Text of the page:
Intoxicants and other causes of addiction
There has long been a decline in smoking among university students, while at the same time the use of snuff has become more common. The past few years have seen the appearance of electronic cigarettes.
In terms of alcohol consumption, the number of university students consuming little or no alcohol has increased in recent decades. In addition, the risks attached to alcohol consumption seem to have decreased, particularly among male students.
During the first decade of this millennium, drug experimentation and use became more common among university students but began to decrease again in the 2010s.
In other words, substance use trends can be seen among university students too. Some of them are in line with trends seen in the general population, but in many respects university students are ahead of the general population.
Intoxicants can be classified in many different ways, e.g. according to their mechanism of action or legal status. Legal intoxicants in Finland are alcohol, tobacco products and caffeine, whereas drugs are illegal intoxicants. Drugs can be classified into cannabinoids, opioids, stimulants and hallucinogens according to their mechanism of action.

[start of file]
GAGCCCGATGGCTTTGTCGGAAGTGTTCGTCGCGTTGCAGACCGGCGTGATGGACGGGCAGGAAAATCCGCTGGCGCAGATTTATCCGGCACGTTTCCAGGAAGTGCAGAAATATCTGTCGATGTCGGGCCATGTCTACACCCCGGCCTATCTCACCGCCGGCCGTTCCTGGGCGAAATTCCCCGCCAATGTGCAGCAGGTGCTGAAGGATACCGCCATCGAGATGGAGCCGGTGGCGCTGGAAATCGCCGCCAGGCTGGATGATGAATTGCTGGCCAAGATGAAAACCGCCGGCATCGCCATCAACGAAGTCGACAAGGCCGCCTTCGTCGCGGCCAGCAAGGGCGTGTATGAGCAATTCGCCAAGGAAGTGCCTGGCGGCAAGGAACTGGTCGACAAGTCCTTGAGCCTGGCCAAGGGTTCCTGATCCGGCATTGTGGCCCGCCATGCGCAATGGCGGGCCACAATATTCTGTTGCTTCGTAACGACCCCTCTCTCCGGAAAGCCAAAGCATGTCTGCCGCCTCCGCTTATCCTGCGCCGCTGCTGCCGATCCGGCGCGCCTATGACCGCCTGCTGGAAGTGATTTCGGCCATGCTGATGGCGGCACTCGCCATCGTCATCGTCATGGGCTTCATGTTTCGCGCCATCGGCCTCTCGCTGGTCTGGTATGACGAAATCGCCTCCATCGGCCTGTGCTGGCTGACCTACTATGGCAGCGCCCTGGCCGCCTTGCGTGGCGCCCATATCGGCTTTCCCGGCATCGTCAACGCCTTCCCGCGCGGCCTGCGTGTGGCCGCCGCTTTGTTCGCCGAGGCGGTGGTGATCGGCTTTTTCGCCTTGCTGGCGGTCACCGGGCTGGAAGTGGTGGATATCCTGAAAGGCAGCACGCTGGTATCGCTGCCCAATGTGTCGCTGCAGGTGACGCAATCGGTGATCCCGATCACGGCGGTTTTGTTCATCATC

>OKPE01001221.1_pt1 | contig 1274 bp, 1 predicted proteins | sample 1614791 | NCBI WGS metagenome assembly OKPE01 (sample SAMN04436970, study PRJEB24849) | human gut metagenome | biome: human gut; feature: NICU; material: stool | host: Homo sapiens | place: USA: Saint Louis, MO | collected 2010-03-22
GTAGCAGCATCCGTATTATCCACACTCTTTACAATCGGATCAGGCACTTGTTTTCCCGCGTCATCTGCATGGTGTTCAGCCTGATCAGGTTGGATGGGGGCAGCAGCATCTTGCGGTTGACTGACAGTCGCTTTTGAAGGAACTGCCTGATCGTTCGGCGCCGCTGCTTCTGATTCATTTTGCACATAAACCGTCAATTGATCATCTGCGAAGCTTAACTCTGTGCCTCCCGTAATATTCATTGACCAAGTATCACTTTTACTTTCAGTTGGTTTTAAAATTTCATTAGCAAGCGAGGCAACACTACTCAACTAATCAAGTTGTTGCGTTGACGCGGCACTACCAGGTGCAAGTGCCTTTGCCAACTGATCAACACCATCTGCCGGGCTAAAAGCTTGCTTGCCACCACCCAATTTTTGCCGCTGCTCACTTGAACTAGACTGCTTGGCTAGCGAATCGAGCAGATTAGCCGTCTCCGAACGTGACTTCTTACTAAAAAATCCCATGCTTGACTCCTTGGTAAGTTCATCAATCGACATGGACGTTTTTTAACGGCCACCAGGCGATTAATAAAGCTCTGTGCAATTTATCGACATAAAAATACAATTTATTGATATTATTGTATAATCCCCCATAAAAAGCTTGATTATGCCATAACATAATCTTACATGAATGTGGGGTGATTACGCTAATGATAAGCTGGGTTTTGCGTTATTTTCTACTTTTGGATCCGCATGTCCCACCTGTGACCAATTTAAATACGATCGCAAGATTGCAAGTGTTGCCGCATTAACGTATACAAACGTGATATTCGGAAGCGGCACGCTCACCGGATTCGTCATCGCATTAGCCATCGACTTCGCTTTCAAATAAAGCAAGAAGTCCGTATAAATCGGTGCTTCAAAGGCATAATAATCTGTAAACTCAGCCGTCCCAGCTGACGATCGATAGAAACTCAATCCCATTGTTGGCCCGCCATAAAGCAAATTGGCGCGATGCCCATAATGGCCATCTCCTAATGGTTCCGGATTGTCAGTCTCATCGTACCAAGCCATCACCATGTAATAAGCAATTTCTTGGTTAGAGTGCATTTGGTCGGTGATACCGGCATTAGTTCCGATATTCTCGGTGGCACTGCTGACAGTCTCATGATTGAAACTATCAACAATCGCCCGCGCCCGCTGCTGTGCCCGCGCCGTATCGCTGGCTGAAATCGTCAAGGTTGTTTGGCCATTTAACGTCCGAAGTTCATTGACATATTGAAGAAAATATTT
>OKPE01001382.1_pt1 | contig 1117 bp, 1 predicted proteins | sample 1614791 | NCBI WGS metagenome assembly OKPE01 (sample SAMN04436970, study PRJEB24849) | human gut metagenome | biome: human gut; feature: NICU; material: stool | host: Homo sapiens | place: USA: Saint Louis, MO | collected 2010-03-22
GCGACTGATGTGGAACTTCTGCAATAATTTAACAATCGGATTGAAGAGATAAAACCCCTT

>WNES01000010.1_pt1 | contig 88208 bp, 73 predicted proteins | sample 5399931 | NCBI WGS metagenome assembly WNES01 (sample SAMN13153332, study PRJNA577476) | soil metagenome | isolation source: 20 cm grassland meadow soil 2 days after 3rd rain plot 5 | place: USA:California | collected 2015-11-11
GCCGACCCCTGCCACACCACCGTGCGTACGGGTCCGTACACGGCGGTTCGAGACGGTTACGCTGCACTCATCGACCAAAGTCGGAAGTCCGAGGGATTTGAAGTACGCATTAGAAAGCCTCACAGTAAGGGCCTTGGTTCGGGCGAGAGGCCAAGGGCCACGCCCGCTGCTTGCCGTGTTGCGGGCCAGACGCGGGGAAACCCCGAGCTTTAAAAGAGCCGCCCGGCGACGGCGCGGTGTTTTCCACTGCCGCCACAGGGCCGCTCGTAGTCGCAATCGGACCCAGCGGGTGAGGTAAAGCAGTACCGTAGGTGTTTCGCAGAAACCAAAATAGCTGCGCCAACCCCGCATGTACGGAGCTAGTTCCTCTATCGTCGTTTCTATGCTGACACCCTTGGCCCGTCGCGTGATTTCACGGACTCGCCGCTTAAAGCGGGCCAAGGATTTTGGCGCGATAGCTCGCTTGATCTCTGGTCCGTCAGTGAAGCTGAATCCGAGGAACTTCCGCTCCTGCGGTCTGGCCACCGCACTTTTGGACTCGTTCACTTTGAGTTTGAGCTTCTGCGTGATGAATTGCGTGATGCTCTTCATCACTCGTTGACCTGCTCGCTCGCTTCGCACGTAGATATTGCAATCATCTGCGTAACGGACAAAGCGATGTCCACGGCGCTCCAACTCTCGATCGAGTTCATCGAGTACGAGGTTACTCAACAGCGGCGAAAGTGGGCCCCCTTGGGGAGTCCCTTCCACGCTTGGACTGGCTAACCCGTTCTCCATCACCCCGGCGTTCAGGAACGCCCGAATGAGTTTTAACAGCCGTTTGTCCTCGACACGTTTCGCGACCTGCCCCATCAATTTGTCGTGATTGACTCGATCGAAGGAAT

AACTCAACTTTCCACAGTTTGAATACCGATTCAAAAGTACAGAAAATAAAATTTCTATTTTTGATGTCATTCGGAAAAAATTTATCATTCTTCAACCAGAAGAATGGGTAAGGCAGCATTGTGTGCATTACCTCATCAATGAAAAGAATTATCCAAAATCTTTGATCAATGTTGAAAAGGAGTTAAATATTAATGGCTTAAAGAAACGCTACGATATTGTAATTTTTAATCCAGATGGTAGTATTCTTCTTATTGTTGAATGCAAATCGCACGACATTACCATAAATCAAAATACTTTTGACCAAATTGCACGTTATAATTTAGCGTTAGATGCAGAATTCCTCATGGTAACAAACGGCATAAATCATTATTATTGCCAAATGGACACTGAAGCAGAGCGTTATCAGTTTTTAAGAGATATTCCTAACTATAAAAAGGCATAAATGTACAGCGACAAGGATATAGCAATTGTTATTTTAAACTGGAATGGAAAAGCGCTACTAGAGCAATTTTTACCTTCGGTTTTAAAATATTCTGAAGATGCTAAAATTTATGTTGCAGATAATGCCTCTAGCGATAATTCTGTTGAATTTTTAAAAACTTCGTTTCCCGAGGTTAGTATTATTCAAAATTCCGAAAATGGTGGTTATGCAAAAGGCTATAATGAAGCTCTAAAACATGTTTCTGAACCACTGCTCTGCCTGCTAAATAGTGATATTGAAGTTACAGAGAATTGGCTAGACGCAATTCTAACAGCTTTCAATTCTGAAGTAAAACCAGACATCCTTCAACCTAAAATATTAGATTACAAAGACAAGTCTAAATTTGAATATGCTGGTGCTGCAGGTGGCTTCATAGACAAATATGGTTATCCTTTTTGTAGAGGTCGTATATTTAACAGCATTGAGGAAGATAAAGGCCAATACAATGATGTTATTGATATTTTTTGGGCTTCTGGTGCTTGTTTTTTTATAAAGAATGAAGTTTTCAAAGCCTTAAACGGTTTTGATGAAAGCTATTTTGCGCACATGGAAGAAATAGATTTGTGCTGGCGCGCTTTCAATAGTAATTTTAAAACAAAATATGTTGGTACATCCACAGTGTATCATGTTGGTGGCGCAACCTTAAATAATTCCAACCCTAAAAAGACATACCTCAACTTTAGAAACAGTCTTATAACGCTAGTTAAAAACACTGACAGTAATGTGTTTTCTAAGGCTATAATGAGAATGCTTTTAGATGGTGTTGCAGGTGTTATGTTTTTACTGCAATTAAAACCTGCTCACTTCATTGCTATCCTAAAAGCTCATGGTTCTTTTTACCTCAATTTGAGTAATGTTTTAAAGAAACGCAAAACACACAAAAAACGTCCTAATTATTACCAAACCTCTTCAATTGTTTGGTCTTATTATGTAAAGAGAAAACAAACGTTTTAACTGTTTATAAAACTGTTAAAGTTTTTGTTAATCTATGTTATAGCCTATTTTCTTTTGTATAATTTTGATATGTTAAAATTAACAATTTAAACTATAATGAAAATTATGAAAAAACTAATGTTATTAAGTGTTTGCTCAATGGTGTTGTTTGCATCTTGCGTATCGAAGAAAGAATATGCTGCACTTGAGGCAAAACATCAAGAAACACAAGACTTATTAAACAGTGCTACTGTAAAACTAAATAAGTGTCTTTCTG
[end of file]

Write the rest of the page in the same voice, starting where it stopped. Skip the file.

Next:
As regards medicinal agents affecting the central nervous system, their method and purpose of use define whether we are talking about medical use or substance abuse: taking a sleeping aid as prescribed and instructed by a doctor is medical use, but taking a greater dose than prescribed together with alcohol or injected into a vein is substance abuse, even though the substance is the same. On the other hand, an otherwise illegal cannabis product may be considered as a medicine if the user has a doctor’s prescription for it and special permission granted by the authorities.
Some chemical compounds such as solvents, glues or gasoline, which have their own particular uses, can be inhaled for intoxication purposes. This is referred to as substance abuse of legally-acquired products.
During the past few decades it has been found that certain behaviour patterns can lead to addiction. These behavioural addictions are typically associated with behaviours that are rewarding in the short term, such as gambling, internet use, sex or shopping. Eating disorders share features of addictions but are not usually considered as behavioural addictions. Behavioural addictions involve disturbances in the same areas of the brain as substance addictions. Certain medicinal agents, e.g. those used in the treatment of Parkinson’s disease, may result in the development of a behavioural addiction.